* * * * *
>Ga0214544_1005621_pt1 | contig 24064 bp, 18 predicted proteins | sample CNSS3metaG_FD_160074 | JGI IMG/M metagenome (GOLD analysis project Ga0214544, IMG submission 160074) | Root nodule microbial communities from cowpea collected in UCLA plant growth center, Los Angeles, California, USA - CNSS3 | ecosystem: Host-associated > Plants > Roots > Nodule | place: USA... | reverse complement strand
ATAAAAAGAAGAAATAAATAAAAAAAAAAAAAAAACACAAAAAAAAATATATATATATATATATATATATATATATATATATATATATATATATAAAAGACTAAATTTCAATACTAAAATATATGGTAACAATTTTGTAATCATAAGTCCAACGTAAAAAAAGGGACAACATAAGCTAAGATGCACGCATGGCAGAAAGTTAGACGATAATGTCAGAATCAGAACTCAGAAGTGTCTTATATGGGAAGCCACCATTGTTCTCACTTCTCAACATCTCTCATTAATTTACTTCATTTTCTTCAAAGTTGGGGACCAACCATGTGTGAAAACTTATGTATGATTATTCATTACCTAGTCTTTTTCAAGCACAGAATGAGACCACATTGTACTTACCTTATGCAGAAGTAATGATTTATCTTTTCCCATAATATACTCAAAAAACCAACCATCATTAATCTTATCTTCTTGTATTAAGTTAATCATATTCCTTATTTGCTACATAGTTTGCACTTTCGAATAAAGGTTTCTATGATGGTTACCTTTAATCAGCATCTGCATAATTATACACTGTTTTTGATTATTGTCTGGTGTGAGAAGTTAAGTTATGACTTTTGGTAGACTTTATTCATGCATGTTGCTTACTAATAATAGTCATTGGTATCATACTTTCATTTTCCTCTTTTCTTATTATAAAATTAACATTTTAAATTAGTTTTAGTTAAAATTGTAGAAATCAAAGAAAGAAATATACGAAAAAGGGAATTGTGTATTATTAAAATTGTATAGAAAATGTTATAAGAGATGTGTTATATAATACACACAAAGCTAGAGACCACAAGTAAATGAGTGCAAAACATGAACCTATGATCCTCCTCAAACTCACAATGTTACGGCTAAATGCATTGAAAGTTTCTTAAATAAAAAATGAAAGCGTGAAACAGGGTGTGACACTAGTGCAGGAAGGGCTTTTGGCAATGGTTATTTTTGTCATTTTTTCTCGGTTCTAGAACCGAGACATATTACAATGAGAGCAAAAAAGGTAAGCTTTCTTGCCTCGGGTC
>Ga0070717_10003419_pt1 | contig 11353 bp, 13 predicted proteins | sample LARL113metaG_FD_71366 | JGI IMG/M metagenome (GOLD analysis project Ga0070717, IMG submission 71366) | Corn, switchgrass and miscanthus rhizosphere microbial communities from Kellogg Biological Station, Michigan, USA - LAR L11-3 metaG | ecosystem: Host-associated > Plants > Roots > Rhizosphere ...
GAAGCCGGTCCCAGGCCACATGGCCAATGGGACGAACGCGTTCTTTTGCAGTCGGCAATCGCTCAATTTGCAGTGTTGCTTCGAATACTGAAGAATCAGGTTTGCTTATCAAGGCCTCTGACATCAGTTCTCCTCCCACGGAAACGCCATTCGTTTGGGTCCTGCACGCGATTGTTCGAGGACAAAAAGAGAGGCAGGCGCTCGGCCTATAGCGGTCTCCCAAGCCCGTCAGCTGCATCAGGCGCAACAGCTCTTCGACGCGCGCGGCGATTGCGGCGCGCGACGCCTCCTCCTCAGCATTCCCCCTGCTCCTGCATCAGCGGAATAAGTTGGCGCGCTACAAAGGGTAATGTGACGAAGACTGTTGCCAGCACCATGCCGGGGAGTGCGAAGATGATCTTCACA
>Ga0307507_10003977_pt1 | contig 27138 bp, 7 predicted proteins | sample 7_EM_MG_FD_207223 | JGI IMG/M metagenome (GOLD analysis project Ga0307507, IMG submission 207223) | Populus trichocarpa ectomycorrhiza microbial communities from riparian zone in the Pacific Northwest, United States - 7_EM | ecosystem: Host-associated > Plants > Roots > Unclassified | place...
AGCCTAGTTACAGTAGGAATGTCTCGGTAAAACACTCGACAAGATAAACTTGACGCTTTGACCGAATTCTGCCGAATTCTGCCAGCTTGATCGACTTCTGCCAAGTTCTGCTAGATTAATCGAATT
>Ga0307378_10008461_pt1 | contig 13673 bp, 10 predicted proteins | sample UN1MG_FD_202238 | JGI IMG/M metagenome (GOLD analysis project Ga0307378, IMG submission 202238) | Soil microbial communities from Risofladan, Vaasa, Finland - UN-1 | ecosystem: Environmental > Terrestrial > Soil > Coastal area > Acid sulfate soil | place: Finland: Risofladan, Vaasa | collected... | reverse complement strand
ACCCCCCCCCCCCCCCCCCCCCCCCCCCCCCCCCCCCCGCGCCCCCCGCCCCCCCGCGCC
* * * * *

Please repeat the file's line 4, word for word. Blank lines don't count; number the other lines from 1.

GAAGCCGGTCCCAGGCCACATGGCCAATGGGACGAACGCGTTCTTTTGCAGTCGGCAATCGCTCAATTTGCAGTGTTGCTTCGAATACTGAAGAATCAGGTTTGCTTATCAAGGCCTCTGACATCAGTTCTCCTCCCACGGAAACGCCATTCGTTTGGGTCCTGCACGCGATTGTTCGAGGACAAAAAGAGAGGCAGGCGCTCGGCCTATAGCGGTCTCCCAAGCCCGTCAGCTGCATCAGGCGCAACAGCTCTTCGACGCGCGCGGCGATTGCGGCGCGCGACGCCTCCTCCTCAGCATTCCCCCTGCTCCTGCATCAGCGGAATAAGTTGGCGCGCTACAAAGGGTAATGTGACGAAGACTGTTGCCAGCACCATGCCGGGGAGTGCGAAGATGATCTTCACA